In Sanskirt, Kanta means “beloved”, and if Focal was inspired by this ancient language for its speaker line, it hits the spot!

Unlike most mainstream manufacturers, Focal has stood out of the crowd for the most part of its 40-year history by making loudspeakers and all of the components that go into the making of one, themselves. Not relying on third-party vendors has helped them keep tight control on quality and also costs. But it has also inadvertently spawned the birth of many pioneering materials and innovations for this French brand that have now become their legacy. 

The Kanta range, which isn’t new anymore, uses a lot of the trickle-down engineering from their flagship Utopia and Sopra ranges but even adds some improvements that have come with the passage of time. But even before you get into the tech of the Kanta range, there’s the design and from virtually every angle, it’s as French as they could've made it. Especially in our test pair’s shade of Gauloises Blue for the front baffle and walnut for the cabinet, it’s as unique as a Kanta bai showing up in a French-maid outfit for her daily duties. 

Other design highlights include a glass top, magnetic grilles that preserve the form of the front baffle, without masking the Beryllium tweeter and the ingenious Zamac base that makes even a hefty package like the Kanta No.3 look like they’re floating in air. There’s no denying that the Kanta No.3 is a special looking loudspeaker and they look purposeful, determined and dynamically oversized even before you start playing the music!

Sound tech

Focal’s philosophy is to specify its speakers according to room size and the largest Kanta in the range is meant for rooms which are at least 400 sq.ft or more. Our listening room is just a shade over the minimum limit, but with a roof height upwards of 10ft, we had enough cubic volume to make the Kantas sing.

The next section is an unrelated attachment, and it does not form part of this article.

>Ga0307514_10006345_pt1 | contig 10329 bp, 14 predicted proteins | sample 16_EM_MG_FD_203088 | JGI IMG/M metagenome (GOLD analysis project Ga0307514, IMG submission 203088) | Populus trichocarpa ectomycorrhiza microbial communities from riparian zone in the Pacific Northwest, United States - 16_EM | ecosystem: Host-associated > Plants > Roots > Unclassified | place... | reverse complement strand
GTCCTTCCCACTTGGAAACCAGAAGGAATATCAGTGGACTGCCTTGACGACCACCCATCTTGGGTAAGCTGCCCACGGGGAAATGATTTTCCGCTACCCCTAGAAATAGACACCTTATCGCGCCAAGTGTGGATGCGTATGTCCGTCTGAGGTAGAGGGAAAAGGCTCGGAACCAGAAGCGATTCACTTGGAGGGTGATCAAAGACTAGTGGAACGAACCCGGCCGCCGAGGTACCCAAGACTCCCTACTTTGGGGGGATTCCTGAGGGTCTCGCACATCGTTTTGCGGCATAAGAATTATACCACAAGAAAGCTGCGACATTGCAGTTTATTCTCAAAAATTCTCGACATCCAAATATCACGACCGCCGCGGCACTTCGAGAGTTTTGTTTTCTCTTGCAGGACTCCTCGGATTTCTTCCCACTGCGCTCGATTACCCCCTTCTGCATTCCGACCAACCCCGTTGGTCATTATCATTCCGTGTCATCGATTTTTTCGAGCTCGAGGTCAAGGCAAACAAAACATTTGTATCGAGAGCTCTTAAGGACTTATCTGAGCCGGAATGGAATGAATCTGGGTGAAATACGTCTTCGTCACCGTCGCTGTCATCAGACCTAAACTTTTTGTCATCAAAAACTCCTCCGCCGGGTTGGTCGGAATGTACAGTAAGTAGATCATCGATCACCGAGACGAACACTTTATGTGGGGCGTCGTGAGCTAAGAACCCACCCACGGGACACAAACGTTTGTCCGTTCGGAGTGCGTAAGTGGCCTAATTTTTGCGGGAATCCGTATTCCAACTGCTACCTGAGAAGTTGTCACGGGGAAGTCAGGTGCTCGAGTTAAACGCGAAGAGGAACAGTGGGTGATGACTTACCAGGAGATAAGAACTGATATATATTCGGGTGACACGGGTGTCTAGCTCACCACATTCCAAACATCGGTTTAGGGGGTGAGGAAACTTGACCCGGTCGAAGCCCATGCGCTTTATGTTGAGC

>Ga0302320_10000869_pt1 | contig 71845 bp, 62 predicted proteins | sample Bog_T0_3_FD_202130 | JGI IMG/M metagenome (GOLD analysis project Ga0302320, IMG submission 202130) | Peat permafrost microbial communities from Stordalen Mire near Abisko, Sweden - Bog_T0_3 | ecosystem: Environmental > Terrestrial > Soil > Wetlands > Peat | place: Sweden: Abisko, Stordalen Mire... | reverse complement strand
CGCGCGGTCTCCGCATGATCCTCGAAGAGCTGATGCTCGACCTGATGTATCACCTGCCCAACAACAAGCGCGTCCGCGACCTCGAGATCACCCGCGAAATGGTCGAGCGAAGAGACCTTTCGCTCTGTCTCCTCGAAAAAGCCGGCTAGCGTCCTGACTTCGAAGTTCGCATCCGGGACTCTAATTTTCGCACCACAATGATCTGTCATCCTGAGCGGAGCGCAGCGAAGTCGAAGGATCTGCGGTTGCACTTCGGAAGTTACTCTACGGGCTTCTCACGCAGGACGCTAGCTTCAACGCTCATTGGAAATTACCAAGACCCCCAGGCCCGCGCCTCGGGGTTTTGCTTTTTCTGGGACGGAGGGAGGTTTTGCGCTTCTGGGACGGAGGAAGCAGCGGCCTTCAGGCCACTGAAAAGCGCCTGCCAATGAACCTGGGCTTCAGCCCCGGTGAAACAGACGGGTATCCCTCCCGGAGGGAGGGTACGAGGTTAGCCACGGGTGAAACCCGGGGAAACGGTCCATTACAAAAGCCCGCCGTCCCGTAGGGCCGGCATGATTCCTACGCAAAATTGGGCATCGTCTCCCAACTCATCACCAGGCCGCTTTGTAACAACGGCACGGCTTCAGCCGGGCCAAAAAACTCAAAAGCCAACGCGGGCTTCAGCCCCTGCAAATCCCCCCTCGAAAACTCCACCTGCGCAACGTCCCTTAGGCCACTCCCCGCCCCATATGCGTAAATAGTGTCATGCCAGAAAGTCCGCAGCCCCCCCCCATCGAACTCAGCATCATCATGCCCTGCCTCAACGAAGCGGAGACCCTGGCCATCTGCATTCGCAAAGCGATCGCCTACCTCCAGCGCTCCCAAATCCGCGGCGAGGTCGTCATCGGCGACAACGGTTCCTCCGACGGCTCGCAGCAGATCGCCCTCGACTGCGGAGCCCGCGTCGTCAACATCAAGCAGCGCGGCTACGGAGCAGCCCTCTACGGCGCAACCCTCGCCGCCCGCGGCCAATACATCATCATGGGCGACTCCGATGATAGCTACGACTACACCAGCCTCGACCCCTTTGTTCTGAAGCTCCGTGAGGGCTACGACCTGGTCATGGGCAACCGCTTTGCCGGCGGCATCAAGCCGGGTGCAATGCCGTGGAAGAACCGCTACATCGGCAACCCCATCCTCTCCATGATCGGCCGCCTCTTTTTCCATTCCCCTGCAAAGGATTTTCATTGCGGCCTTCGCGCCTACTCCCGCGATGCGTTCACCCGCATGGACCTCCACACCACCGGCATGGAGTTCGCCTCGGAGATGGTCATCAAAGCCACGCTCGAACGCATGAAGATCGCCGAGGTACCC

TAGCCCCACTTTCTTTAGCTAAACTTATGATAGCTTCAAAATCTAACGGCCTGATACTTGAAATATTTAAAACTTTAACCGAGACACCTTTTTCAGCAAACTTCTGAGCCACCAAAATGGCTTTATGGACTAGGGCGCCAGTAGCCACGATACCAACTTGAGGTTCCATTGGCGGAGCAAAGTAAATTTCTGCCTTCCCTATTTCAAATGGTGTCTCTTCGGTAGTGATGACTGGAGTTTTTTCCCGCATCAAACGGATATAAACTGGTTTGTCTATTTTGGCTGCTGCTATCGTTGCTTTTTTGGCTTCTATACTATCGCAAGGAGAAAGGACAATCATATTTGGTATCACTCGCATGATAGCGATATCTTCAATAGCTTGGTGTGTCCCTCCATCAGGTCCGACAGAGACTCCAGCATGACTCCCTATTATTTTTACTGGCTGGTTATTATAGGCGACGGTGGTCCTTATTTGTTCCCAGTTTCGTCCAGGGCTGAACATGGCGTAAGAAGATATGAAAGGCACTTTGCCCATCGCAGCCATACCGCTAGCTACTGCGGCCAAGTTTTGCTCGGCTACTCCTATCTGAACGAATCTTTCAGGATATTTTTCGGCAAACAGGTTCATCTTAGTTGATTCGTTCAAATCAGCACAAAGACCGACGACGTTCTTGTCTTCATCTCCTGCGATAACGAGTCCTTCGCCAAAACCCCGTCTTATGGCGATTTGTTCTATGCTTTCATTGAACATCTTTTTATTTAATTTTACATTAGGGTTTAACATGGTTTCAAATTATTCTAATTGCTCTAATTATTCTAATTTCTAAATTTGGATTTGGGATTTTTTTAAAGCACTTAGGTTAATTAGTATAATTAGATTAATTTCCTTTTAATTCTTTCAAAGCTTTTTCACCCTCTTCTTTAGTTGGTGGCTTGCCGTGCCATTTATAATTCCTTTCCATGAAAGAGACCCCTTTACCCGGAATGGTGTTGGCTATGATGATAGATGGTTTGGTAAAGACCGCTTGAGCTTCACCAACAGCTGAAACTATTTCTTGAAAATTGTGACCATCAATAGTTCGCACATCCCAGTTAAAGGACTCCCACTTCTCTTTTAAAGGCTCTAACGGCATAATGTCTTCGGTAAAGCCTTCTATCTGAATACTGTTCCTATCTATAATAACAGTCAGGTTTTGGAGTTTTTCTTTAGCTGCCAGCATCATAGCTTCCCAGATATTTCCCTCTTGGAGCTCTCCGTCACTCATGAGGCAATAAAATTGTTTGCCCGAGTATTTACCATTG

Benefitting from Focal’s Focus Time cabinet design that places the midrange and bass drivers in a forward leaning position in relation to the tweeter ensures coherence and time alignment of the multiple drivers and this also dictates the front shape of the Kanta range. Moulded from a single piece of high-density polymer, it is 70% denser, 15% stiffer and offers 25% more damping than the commonly used MDF. A quick knuckle-rap test confirms this and the front baffle feels as inert as any other exotic material on much more expensive loudspeakers. 

Details such as the rounded edges all around and even the cabinet which is moulded and bent from a single piece of wood go a long way in reducing diffraction effects to a bare minimum and also give the Kanta No.3 a decidedly avant-garde look. This is also the first time Focal has blended two of their celebrated technologies in the same package - Flax cone material with Beryllium tweeter and it seems to have worked wonders to reveal a new side of Focal’s character. These Flax cones were first seen on the Aria range a few years back and were born out of the need to find a more cost-effective alternative to synthetic materials, so it’s essentially a form of linen sandwiched between glass fibre layers. They also tick all the hallmarks of good driver requirements such as light weight, stiffness and damping.